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Featuring hospital and health care headlines from the media and the Web.

Iowa News

Trinity Regional Health System parent to explore new partnership
The parent organization of Trinity Regional Health System and Methodist Health Services Corp. of Peoria, Ill., said Tuesday that they have entered into a nonbinding letter of intent to explore a strategic partnership. If Iowa Health System, which is Trinity’s parent organization, and Methodist are in agreement after completing a process of which the letter of intent is the first step, Methodist will become the eighth senior affiliate hospital of Iowa Health System. (Quad-City Business Journal)

Oskaloosa hospital creates $25.4 million impact
Mahaska Health Partnership (MHP) generates 350 jobs that add $25.4 million to Mahaska County’s economy, according to the latest study by the Iowa Hospital Association.  In addition, MHP employees by themselves spend $5.8 million on retail sales and contribute $349,600 in state sales tax revenue. “We recognize our impact in the community as one of the top five employers,” said MHP CEO Jay Christensen. “As a business leader, we have made a commitment to be good community partners.” (Mahaska Health Partnership)

Big disparity found in health of Iowans
Delaware County in northeast Iowa has the state’s healthiest residents, while those living in Appanoose County are the least healthy. The report by the University of Wisconsin’s Population Health Institute and the Robert Wood Johnson Foundation documents a significant health disparity between some Iowa counties. The state’s most healthy counties are generally clustered in northeast Iowa, while the least healthy are primarily in southern Iowa, historically home to many of the state’s poorest residents. (Des Moines Register)

U.S. News

A primer on health care ‘exchanges’
It seems like a simple idea: Create new marketplaces, called “exchanges,” where consumers can comparison shop for health insurance — sort of like shopping online for a hotel room or airline ticket. But, like almost everything else connected with the health-care overhaul law, state-based insurance exchanges are embroiled in politics. Some Republican governors are threatening to refuse to set up exchanges unless they get more flexibility over Medicaid, the state-federal health program for the poor. Others say they don’t want to implement any part of the federal health-care law. (Washington Post)

High-deductible health plans: When spending less isn’t always good
Redesigning insurance in a way that actually lowers spending and, by the way, promotes good health, is a lot more complicated than merely giving people “more skin in the game,” as conservatives like to put it. A new study by researchers affiliated with the Rand Corporation suggests why. (Kaiser Health News)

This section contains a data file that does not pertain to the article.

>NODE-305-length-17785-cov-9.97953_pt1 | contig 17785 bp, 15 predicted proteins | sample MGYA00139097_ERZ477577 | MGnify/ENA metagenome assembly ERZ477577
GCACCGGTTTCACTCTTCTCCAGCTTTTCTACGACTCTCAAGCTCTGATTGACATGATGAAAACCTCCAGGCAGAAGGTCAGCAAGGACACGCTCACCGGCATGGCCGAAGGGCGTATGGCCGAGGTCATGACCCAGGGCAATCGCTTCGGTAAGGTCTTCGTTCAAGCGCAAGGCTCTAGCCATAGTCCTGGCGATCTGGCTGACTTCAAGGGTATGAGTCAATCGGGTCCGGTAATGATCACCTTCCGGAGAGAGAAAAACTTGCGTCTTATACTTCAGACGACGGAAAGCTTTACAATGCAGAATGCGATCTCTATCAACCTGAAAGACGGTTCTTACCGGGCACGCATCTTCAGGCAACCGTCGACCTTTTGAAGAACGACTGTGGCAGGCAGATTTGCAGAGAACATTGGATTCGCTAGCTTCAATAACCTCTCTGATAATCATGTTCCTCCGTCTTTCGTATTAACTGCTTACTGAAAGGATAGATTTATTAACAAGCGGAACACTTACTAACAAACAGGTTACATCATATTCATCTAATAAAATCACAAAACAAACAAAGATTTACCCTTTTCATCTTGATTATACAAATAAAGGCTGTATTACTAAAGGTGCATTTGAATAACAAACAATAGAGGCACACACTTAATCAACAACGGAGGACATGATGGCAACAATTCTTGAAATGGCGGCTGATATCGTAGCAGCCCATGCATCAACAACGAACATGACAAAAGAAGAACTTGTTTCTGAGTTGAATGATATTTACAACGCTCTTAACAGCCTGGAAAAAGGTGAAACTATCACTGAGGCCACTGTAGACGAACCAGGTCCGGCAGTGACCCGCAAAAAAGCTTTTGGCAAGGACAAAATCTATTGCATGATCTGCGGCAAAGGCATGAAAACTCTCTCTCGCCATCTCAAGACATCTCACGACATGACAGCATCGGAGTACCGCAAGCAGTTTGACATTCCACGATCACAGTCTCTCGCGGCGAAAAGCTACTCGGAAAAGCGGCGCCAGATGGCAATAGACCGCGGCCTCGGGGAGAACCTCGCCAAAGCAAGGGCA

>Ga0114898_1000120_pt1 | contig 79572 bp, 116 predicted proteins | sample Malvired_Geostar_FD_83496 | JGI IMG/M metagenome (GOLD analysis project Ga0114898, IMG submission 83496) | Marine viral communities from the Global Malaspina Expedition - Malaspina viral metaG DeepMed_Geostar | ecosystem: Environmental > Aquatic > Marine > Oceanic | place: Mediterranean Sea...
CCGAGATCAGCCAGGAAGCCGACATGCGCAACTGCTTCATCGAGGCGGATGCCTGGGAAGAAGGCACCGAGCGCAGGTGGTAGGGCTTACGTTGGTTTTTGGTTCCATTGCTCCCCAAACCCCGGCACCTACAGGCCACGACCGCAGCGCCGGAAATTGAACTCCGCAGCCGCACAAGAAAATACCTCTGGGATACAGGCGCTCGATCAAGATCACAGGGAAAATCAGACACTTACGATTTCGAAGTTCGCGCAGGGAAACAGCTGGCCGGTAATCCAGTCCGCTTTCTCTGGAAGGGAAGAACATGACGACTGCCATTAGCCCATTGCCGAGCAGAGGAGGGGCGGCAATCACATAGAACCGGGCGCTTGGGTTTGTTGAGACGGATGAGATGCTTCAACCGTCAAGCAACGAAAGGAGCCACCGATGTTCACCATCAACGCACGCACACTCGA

Feds to release dialysis clinic data
Federal regulators say they are moving to make once-confidential data about the performance of kidney dialysis clinics more readily available to the public. The move, disclosed in a letter to Sen. Charles Grassley, R-Iowa, follows a ProPublica investigation last year that revealed substandard care and weak oversight in some clinics. (ProPublica)

Tainted IV packs suspected in Alabama hospital deaths
Nine patients died in Alabama hospitals — most in the Birmingham area — after receiving intravenous nutritional supplements contaminated with a lethal bacteria, the state health department said Tuesday.  A total of 19 patients in six hospitals were confirmed to be infected, the Centers for Disease Control found in an investigation called at the state’s request. (Birmingham News)

AMA launches mobile app and challenge
The American Medical Association is making its first foray into the software development world with a free CPT (current procedural terminology) code glossary application. So far, the app includes just 129 codes classified for evaluation and management, for consultations, critical care services, domiciliary, ED, home services, hospital inpatient, hospital observation, inpatient neonatal, newborn care, non face-to-face, nursing facility, preventive medicine, and prolonged services. The AMA wants to go beyond this single app and is offering $2,500  in cash and prizes for ideas to generate “the next great medical app.” (HealthLeaders Media)

Hard times prompt calls for zany Medicaid measures
When New York’s Medicaid director asked the public for money-saving ideas, the most popular suggestion, as measured by the sheer volume of emails, left him a bit red-faced: End payments for routine circumcisions. Though the idea didn’t make the cut for New York’s latest cost-curbing plan, it’s just one example of how interest groups, such as the anti-circumcision group, businesses and other policy proponents are pushing to capitalize on states’ dire Medicaid shortfalls. (National Public Radio)

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